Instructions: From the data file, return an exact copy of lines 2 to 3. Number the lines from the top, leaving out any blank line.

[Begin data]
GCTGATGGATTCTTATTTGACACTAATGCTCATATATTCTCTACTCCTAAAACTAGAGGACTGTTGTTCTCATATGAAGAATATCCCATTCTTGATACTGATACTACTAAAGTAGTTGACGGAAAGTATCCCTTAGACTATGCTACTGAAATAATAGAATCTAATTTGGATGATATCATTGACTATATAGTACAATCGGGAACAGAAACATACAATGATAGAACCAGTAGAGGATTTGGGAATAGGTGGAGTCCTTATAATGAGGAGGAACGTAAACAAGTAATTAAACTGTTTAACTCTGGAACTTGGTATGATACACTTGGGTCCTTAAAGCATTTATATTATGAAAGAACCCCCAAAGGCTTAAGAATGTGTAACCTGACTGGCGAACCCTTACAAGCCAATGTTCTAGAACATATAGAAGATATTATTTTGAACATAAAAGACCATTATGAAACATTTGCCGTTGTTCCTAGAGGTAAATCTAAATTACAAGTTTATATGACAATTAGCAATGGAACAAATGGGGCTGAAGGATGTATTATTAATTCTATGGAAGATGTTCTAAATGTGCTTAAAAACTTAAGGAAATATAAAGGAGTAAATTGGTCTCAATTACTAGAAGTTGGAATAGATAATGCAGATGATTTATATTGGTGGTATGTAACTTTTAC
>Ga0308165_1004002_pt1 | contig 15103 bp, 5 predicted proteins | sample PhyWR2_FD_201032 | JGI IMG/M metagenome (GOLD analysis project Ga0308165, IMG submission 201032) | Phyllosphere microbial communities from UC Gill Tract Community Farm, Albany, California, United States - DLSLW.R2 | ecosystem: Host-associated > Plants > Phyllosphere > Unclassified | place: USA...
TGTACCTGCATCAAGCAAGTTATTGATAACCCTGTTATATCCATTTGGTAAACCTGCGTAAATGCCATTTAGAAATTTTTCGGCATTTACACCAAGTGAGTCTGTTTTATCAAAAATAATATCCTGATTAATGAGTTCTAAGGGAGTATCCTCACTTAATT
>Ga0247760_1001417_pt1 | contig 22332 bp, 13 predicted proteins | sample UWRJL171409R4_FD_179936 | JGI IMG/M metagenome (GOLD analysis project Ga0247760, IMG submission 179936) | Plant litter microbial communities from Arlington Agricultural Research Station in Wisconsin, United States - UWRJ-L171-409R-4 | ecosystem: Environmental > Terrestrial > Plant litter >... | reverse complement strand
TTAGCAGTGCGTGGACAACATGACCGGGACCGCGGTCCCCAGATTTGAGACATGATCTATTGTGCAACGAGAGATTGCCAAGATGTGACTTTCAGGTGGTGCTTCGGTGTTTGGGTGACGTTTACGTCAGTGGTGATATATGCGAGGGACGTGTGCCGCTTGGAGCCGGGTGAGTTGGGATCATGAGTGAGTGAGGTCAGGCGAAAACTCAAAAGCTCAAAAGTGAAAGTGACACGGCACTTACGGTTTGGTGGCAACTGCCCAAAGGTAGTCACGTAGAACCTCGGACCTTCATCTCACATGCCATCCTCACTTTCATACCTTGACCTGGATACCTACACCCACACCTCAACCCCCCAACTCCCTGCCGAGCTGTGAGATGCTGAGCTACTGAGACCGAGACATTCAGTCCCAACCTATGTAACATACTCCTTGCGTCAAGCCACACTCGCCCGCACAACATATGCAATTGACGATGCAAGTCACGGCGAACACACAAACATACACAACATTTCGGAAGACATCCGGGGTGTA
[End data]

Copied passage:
>Ga0308165_1004002_pt1 | contig 15103 bp, 5 predicted proteins | sample PhyWR2_FD_201032 | JGI IMG/M metagenome (GOLD analysis project Ga0308165, IMG submission 201032) | Phyllosphere microbial communities from UC Gill Tract Community Farm, Albany, California, United States - DLSLW.R2 | ecosystem: Host-associated > Plants > Phyllosphere > Unclassified | place: USA...
TGTACCTGCATCAAGCAAGTTATTGATAACCCTGTTATATCCATTTGGTAAACCTGCGTAAATGCCATTTAGAAATTTTTCGGCATTTACACCAAGTGAGTCTGTTTTATCAAAAATAATATCCTGATTAATGAGTTCTAAGGGAGTATCCTCACTTAATT